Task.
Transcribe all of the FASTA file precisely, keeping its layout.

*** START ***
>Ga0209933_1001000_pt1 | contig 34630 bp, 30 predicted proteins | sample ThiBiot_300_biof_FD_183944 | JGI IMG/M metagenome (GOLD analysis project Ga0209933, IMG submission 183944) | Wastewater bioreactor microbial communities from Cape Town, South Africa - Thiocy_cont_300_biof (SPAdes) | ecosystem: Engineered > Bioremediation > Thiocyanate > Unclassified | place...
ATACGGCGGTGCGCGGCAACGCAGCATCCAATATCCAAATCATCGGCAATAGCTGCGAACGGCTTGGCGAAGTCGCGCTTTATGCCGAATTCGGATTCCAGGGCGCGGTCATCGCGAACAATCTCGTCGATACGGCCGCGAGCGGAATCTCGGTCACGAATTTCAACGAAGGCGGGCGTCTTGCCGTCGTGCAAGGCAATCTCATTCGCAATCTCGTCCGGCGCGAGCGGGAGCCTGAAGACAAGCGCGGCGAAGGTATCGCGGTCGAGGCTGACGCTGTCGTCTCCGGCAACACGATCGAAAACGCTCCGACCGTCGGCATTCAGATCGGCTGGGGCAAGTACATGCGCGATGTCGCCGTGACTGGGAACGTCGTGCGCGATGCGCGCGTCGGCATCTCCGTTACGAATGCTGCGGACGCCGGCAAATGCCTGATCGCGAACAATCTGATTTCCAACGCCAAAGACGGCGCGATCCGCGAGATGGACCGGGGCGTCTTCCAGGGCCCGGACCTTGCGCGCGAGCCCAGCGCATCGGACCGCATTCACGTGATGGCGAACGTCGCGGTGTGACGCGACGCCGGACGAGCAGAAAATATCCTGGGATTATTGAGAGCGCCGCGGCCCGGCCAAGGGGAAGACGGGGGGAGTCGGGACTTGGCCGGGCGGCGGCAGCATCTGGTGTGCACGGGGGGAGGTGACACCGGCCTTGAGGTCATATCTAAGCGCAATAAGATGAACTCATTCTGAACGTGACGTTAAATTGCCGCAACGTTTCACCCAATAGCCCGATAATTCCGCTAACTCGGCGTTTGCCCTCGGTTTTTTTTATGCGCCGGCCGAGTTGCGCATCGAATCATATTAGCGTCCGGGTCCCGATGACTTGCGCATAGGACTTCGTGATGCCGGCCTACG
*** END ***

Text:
>Ga0209933_1001000_pt1 | contig 34630 bp, 30 predicted proteins | sample ThiBiot_300_biof_FD_183944 | JGI IMG/M metagenome (GOLD analysis project Ga0209933, IMG submission 183944) | Wastewater bioreactor microbial communities from Cape Town, South Africa - Thiocy_cont_300_biof (SPAdes) | ecosystem: Engineered > Bioremediation > Thiocyanate > Unclassified | place...
ATACGGCGGTGCGCGGCAACGCAGCATCCAATATCCAAATCATCGGCAATAGCTGCGAACGGCTTGGCGAAGTCGCGCTTTATGCCGAATTCGGATTCCAGGGCGCGGTCATCGCGAACAATCTCGTCGATACGGCCGCGAGCGGAATCTCGGTCACGAATTTCAACGAAGGCGGGCGTCTTGCCGTCGTGCAAGGCAATCTCATTCGCAATCTCGTCCGGCGCGAGCGGGAGCCTGAAGACAAGCGCGGCGAAGGTATCGCGGTCGAGGCTGACGCTGTCGTCTCCGGCAACACGATCGAAAACGCTCCGACCGTCGGCATTCAGATCGGCTGGGGCAAGTACATGCGCGATGTCGCCGTGACTGGGAACGTCGTGCGCGATGCGCGCGTCGGCATCTCCGTTACGAATGCTGCGGACGCCGGCAAATGCCTGATCGCGAACAATCTGATTTCCAACGCCAAAGACGGCGCGATCCGCGAGATGGACCGGGGCGTCTTCCAGGGCCCGGACCTTGCGCGCGAGCCCAGCGCATCGGACCGCATTCACGTGATGGCGAACGTCGCGGTGTGACGCGACGCCGGACGAGCAGAAAATATCCTGGGATTATTGAGAGCGCCGCGGCCCGGCCAAGGGGAAGACGGGGGGAGTCGGGACTTGGCCGGGCGGCGGCAGCATCTGGTGTGCACGGGGGGAGGTGACACCGGCCTTGAGGTCATATCTAAGCGCAATAAGATGAACTCATTCTGAACGTGACGTTAAATTGCCGCAACGTTTCACCCAATAGCCCGATAATTCCGCTAACTCGGCGTTTGCCCTCGGTTTTTTTTATGCGCCGGCCGAGTTGCGCATCGAATCATATTAGCGTCCGGGTCCCGATGACTTGCGCATAGGACTTCGTGATGCCGGCCTACG